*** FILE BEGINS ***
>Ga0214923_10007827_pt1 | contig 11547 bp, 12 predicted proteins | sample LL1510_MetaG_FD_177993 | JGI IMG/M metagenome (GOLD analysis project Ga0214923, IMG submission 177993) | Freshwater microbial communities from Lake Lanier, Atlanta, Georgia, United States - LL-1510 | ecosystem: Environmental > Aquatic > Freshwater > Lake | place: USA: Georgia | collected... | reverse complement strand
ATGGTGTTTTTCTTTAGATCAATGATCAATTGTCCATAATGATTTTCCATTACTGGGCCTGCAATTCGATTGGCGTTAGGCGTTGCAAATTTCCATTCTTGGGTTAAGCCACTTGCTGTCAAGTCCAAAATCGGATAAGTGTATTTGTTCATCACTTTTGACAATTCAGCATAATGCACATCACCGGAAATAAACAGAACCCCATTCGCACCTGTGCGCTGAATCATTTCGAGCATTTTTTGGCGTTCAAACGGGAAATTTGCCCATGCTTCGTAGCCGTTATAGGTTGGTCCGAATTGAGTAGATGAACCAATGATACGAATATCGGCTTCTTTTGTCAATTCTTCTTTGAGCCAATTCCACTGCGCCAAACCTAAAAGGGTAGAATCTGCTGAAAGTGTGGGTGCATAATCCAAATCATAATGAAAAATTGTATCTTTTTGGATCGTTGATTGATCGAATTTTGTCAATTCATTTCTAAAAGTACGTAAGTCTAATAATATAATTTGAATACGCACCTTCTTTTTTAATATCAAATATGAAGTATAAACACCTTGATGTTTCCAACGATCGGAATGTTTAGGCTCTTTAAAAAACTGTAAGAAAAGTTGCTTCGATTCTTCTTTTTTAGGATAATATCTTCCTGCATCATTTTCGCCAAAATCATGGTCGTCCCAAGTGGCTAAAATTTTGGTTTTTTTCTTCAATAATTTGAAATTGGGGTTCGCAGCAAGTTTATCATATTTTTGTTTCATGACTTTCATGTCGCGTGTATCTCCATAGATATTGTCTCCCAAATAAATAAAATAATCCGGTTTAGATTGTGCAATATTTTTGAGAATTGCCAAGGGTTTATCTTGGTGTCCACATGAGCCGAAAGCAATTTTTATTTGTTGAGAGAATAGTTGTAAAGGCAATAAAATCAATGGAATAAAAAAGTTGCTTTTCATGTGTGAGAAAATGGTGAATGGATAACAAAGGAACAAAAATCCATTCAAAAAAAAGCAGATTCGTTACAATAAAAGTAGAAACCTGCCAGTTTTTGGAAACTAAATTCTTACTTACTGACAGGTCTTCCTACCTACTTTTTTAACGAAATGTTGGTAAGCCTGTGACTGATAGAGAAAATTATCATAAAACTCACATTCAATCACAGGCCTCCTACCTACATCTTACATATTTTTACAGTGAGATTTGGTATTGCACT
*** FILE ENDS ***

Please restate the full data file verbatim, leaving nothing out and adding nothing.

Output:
>Ga0214923_10007827_pt1 | contig 11547 bp, 12 predicted proteins | sample LL1510_MetaG_FD_177993 | JGI IMG/M metagenome (GOLD analysis project Ga0214923, IMG submission 177993) | Freshwater microbial communities from Lake Lanier, Atlanta, Georgia, United States - LL-1510 | ecosystem: Environmental > Aquatic > Freshwater > Lake | place: USA: Georgia | collected... | reverse complement strand
ATGGTGTTTTTCTTTAGATCAATGATCAATTGTCCATAATGATTTTCCATTACTGGGCCTGCAATTCGATTGGCGTTAGGCGTTGCAAATTTCCATTCTTGGGTTAAGCCACTTGCTGTCAAGTCCAAAATCGGATAAGTGTATTTGTTCATCACTTTTGACAATTCAGCATAATGCACATCACCGGAAATAAACAGAACCCCATTCGCACCTGTGCGCTGAATCATTTCGAGCATTTTTTGGCGTTCAAACGGGAAATTTGCCCATGCTTCGTAGCCGTTATAGGTTGGTCCGAATTGAGTAGATGAACCAATGATACGAATATCGGCTTCTTTTGTCAATTCTTCTTTGAGCCAATTCCACTGCGCCAAACCTAAAAGGGTAGAATCTGCTGAAAGTGTGGGTGCATAATCCAAATCATAATGAAAAATTGTATCTTTTTGGATCGTTGATTGATCGAATTTTGTCAATTCATTTCTAAAAGTACGTAAGTCTAATAATATAATTTGAATACGCACCTTCTTTTTTAATATCAAATATGAAGTATAAACACCTTGATGTTTCCAACGATCGGAATGTTTAGGCTCTTTAAAAAACTGTAAGAAAAGTTGCTTCGATTCTTCTTTTTTAGGATAATATCTTCCTGCATCATTTTCGCCAAAATCATGGTCGTCCCAAGTGGCTAAAATTTTGGTTTTTTTCTTCAATAATTTGAAATTGGGGTTCGCAGCAAGTTTATCATATTTTTGTTTCATGACTTTCATGTCGCGTGTATCTCCATAGATATTGTCTCCCAAATAAATAAAATAATCCGGTTTAGATTGTGCAATATTTTTGAGAATTGCCAAGGGTTTATCTTGGTGTCCACATGAGCCGAAAGCAATTTTTATTTGTTGAGAGAATAGTTGTAAAGGCAATAAAATCAATGGAATAAAAAAGTTGCTTTTCATGTGTGAGAAAATGGTGAATGGATAACAAAGGAACAAAAATCCATTCAAAAAAAAGCAGATTCGTTACAATAAAAGTAGAAACCTGCCAGTTTTTGGAAACTAAATTCTTACTTACTGACAGGTCTTCCTACCTACTTTTTTAACGAAATGTTGGTAAGCCTGTGACTGATAGAGAAAATTATCATAAAACTCACATTCAATCACAGGCCTCCTACCTACATCTTACATATTTTTACAGTGAGATTTGGTATTGCACT